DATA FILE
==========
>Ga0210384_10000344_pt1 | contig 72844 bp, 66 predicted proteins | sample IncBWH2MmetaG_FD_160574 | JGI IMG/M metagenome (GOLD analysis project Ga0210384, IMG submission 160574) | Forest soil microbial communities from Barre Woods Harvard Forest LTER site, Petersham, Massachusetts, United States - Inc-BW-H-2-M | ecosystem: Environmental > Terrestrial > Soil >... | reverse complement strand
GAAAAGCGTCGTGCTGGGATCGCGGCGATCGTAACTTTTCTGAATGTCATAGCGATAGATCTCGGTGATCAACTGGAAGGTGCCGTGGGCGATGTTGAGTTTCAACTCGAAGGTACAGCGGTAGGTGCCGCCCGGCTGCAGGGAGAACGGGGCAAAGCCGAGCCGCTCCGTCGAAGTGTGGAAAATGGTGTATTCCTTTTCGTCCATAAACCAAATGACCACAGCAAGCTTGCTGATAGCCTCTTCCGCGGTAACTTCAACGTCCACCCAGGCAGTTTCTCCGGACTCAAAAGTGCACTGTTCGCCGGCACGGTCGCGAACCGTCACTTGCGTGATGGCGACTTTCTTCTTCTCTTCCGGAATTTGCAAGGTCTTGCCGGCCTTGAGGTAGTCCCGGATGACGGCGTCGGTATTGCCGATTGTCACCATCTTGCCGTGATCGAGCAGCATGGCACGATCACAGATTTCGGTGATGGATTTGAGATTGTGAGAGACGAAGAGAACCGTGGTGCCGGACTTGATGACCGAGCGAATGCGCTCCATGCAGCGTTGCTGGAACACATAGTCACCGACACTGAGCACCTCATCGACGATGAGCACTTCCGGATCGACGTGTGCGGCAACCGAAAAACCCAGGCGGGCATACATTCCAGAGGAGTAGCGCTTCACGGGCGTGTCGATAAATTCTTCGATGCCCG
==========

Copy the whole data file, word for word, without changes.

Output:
>Ga0210384_10000344_pt1 | contig 72844 bp, 66 predicted proteins | sample IncBWH2MmetaG_FD_160574 | JGI IMG/M metagenome (GOLD analysis project Ga0210384, IMG submission 160574) | Forest soil microbial communities from Barre Woods Harvard Forest LTER site, Petersham, Massachusetts, United States - Inc-BW-H-2-M | ecosystem: Environmental > Terrestrial > Soil >... | reverse complement strand
GAAAAGCGTCGTGCTGGGATCGCGGCGATCGTAACTTTTCTGAATGTCATAGCGATAGATCTCGGTGATCAACTGGAAGGTGCCGTGGGCGATGTTGAGTTTCAACTCGAAGGTACAGCGGTAGGTGCCGCCCGGCTGCAGGGAGAACGGGGCAAAGCCGAGCCGCTCCGTCGAAGTGTGGAAAATGGTGTATTCCTTTTCGTCCATAAACCAAATGACCACAGCAAGCTTGCTGATAGCCTCTTCCGCGGTAACTTCAACGTCCACCCAGGCAGTTTCTCCGGACTCAAAAGTGCACTGTTCGCCGGCACGGTCGCGAACCGTCACTTGCGTGATGGCGACTTTCTTCTTCTCTTCCGGAATTTGCAAGGTCTTGCCGGCCTTGAGGTAGTCCCGGATGACGGCGTCGGTATTGCCGATTGTCACCATCTTGCCGTGATCGAGCAGCATGGCACGATCACAGATTTCGGTGATGGATTTGAGATTGTGAGAGACGAAGAGAACCGTGGTGCCGGACTTGATGACCGAGCGAATGCGCTCCATGCAGCGTTGCTGGAACACATAGTCACCGACACTGAGCACCTCATCGACGATGAGCACTTCCGGATCGACGTGTGCGGCAACCGAAAAACCCAGGCGGGCATACATTCCAGAGGAGTAGCGCTTCACGGGCGTGTCGATAAATTCTTCGATGCCCG